A Mature Mika Wows Crowd During Electrifying Performance in Hollywood

Mika Mika

Ever since he colorfully exploded onto the music scene in 2007, international singing sensation Mika has been delighting audiences across the globe with his bright and shiny stage shows.

Fresh off his brand new release, “The Origin of Love,” the charmingly silly British showman made his long-awaited return to Los Angeles at the Fonda Theatre on Sunday night, dazzling the crowd with new songs, and, of course, some old favorites.

Mika took command of the show immediately, bursting on stage with “Relax (Take It Easy),” the dance anthem from his debut “Life in Cartoon Motion.” Next, Mika reminded us how he is a pop music chameleon, playing an extended version of “Blue Eyes,” giving it a beachy, island-inspired vibe. After back-to-back crowd pleasers “Billy Brown” and “Blame it on the Girls,” he enchanted the crowd to his first new song “Lola,” frolicking and sauntering across the stage only as Mika can.

As the baseline for “Big Girl (You Are Beautiful)” began, the crowd roared with enthusiasm as he lept atop a bejeweled platform, captivating the audience with his hip-swaying and acrobatics. On previous tours, Mika had curvy women in tutus join him onstage for this song, but this time it was Mika alone who impressively handled the performance.

Later on, almost as if to request the audience’s approval, he asked “parlez vous francais?” and sang the new song “Emily” in its original French version “Elle Me Dit.” The singer’s sweat-soaked curls bounced atop his head as he jumped in the air for the song’s conclusion.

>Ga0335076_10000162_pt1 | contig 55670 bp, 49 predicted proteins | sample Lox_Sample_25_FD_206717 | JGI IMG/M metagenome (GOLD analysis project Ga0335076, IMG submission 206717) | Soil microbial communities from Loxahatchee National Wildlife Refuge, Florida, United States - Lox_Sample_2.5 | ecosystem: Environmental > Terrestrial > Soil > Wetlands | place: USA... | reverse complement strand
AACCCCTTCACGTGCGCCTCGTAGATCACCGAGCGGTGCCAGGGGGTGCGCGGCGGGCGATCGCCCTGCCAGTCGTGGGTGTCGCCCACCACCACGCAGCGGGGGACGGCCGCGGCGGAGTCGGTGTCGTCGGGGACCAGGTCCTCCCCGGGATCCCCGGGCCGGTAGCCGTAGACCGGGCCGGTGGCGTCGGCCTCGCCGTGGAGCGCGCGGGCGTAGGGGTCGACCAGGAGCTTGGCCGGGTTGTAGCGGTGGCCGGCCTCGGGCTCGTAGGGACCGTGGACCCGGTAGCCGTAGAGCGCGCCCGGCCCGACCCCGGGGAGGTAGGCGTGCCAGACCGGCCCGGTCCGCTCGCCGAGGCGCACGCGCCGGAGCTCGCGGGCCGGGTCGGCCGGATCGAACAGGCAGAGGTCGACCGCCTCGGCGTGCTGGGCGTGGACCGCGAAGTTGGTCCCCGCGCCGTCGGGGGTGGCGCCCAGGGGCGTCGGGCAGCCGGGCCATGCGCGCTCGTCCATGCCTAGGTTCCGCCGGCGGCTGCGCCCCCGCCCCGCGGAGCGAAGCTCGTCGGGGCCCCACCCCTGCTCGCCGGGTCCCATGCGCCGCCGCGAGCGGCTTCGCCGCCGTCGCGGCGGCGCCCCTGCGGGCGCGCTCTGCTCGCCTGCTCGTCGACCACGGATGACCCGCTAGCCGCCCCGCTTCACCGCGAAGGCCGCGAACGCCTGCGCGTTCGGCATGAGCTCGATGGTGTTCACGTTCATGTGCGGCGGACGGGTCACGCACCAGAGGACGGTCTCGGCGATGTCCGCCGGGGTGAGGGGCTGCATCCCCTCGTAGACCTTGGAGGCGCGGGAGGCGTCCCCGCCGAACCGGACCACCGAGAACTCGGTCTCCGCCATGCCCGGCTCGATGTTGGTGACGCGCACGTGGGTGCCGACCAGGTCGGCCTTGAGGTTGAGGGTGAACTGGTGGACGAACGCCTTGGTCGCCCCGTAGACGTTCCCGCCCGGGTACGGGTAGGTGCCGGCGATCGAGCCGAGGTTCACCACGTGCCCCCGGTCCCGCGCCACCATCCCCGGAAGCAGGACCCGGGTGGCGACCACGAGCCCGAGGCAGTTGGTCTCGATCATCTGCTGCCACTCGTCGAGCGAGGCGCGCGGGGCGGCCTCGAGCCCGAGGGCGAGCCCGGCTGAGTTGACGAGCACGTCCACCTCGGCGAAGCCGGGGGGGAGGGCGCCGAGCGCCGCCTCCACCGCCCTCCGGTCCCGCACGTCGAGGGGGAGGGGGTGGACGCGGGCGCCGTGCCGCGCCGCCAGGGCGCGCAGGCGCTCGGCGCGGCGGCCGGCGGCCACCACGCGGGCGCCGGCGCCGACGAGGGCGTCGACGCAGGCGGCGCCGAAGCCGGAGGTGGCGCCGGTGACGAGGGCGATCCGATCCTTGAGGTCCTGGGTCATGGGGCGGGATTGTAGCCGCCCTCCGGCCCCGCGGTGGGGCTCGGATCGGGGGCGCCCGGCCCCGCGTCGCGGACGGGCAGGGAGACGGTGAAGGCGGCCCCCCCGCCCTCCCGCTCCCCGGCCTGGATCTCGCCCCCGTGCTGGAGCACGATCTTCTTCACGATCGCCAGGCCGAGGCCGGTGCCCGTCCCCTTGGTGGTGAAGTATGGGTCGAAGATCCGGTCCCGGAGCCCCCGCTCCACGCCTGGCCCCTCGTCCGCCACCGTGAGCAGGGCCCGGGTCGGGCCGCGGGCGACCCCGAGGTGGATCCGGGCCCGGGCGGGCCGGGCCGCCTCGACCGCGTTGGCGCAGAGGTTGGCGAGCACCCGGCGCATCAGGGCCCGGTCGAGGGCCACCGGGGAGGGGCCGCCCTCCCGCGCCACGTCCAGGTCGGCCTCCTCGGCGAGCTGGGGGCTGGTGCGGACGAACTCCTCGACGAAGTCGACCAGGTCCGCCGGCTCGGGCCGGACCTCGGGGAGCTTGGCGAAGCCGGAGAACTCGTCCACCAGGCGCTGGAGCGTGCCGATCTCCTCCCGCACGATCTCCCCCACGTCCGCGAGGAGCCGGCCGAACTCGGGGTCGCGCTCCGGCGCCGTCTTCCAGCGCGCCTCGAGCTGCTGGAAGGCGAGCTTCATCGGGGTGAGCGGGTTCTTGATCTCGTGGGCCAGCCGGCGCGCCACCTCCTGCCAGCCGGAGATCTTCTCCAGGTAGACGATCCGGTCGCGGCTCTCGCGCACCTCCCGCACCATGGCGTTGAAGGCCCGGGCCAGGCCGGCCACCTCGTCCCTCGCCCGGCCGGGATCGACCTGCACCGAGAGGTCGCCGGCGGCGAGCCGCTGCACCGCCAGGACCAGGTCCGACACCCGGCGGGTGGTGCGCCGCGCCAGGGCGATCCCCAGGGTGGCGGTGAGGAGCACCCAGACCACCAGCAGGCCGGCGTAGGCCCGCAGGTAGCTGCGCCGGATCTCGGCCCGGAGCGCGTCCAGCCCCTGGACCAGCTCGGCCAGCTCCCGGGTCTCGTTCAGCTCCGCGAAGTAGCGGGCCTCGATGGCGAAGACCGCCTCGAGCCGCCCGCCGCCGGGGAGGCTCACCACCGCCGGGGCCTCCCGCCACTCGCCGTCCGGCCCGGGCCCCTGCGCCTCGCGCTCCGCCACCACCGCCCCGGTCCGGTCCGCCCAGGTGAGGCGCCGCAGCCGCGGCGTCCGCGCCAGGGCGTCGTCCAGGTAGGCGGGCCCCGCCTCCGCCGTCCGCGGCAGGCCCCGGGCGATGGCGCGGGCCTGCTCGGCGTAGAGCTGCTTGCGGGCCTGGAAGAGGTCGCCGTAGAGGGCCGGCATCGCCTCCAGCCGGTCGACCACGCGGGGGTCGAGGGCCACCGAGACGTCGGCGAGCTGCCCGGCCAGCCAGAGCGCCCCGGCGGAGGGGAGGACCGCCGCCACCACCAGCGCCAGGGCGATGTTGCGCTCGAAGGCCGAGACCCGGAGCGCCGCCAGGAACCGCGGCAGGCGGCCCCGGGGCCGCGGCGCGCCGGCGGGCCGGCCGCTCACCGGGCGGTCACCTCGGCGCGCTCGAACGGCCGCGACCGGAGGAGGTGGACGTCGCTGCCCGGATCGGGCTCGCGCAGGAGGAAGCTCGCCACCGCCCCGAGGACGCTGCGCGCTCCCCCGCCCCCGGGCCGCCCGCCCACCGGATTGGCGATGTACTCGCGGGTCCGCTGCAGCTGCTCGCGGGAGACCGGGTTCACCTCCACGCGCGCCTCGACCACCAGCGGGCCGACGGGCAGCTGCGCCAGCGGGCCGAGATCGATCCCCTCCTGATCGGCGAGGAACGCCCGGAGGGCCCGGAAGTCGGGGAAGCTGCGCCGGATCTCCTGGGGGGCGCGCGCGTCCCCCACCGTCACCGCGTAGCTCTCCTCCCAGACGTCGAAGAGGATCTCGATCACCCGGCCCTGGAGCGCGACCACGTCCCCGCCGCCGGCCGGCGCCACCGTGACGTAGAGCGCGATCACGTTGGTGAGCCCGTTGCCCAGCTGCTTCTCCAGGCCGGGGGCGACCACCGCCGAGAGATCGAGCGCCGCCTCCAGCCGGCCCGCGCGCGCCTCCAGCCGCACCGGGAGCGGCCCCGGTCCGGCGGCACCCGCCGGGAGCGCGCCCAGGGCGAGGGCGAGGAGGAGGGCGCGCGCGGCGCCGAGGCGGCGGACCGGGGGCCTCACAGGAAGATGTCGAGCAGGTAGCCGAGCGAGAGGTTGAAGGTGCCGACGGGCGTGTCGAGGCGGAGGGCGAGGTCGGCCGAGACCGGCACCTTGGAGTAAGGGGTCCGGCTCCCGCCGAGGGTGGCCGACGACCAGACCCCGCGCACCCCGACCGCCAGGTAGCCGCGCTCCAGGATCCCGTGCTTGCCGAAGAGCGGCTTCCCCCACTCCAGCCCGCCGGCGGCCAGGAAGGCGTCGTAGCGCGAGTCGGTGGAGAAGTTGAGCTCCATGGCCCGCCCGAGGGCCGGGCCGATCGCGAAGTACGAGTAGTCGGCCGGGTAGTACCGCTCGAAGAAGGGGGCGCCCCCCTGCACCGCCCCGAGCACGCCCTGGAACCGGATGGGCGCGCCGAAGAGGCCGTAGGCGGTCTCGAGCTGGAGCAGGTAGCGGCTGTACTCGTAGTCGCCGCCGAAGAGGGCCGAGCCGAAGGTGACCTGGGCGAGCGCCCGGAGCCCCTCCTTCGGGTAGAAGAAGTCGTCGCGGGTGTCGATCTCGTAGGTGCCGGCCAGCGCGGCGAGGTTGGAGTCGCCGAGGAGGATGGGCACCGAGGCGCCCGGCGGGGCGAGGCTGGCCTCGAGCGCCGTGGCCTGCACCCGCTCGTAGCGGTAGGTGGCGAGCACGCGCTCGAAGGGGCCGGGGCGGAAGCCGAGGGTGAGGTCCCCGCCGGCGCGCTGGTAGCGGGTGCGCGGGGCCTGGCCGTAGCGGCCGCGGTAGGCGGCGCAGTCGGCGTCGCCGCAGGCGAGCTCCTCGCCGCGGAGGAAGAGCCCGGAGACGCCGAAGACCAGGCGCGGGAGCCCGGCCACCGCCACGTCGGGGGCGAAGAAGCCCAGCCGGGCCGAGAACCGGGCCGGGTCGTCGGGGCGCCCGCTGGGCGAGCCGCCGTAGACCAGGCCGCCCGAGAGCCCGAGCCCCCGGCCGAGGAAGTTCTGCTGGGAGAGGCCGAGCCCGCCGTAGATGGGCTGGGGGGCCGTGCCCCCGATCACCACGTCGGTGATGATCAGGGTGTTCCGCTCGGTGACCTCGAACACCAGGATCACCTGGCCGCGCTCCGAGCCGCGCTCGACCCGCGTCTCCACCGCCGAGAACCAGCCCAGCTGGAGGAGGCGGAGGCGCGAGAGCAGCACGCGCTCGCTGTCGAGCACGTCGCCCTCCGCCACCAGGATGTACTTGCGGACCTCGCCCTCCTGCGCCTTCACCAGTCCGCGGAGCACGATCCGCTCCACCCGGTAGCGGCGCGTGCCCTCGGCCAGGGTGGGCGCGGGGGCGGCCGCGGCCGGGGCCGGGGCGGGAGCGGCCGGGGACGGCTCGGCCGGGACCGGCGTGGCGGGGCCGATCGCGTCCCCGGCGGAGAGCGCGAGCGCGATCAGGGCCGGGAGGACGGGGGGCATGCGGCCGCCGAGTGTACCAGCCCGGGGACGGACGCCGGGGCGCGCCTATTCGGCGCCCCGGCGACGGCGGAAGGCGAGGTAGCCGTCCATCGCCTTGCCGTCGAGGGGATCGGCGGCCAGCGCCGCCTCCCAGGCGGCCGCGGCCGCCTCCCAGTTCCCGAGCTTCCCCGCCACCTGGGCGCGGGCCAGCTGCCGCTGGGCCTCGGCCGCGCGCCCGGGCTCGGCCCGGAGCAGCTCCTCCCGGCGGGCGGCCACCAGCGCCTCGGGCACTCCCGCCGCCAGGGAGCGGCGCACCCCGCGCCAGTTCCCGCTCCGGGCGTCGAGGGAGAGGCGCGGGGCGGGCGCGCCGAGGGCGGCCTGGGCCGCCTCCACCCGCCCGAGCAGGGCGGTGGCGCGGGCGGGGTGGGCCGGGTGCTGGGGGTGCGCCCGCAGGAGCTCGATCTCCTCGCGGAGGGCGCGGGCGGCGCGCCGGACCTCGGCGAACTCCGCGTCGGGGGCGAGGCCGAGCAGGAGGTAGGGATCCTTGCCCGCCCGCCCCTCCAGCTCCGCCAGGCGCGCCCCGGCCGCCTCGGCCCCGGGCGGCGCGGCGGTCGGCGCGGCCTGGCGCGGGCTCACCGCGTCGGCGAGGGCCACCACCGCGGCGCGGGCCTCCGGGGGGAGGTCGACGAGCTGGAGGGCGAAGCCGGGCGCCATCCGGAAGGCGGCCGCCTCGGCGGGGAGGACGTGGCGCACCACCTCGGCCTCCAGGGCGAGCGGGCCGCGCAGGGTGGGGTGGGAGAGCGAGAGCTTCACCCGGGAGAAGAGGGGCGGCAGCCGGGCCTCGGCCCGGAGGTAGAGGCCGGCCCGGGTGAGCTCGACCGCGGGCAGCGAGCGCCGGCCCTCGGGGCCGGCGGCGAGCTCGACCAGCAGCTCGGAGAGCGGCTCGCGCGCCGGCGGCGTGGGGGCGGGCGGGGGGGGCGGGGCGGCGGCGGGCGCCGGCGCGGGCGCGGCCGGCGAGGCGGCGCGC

Having had the pleasure of seeing Mika’s live shows more than half a dozen times, I soon realized this was a new, more mature Mika. For the new song “Stardust,” he scaled back the track, singing only with the accompaniment of a piano, and reminded us that aside from the amusing spectacles and theatrics, Mika has an incredible voice that has amazing range and depth. Mika didn’t let us forget his ability to tug at the heartstrings with the ballads “Underwater” and “Happy Ending.” The presence of a choir (outfitted in polka dot robes no less) onstage to accompany him made the live performances of the slower songs unforgettable.

Then it came the moment for the song that started it all, “Grace Kelly,” a tune that everyone in the crowd clearly had been waiting for. And for this, his faithful choir, who had been standing side stage the entire night, joined him for an adorable semi-choreographed dance routine.

For the always highly anticipated (and expected) encore, Mika, adorned in a bedazzled black fedora, went out with a bang choosing two of his most positive and uplifting anthems, a revamped version of “Lollipop” and “We Are Golden.”

A Mika show is always high-energy, cartoonish, over the top and a whole lot of fun. Mika previously said he likened his debut album to his childhood phase, and the following “The Boy Who Knew Too Much” was more of his adolescent time. It’s very apparent that, now on his third record, he is growing up, but is still holding on to that campy, childish charm that makes him so irresistible.

“The Origin of Love” is in stores and on iTunes now.

-- Anthony Ramos

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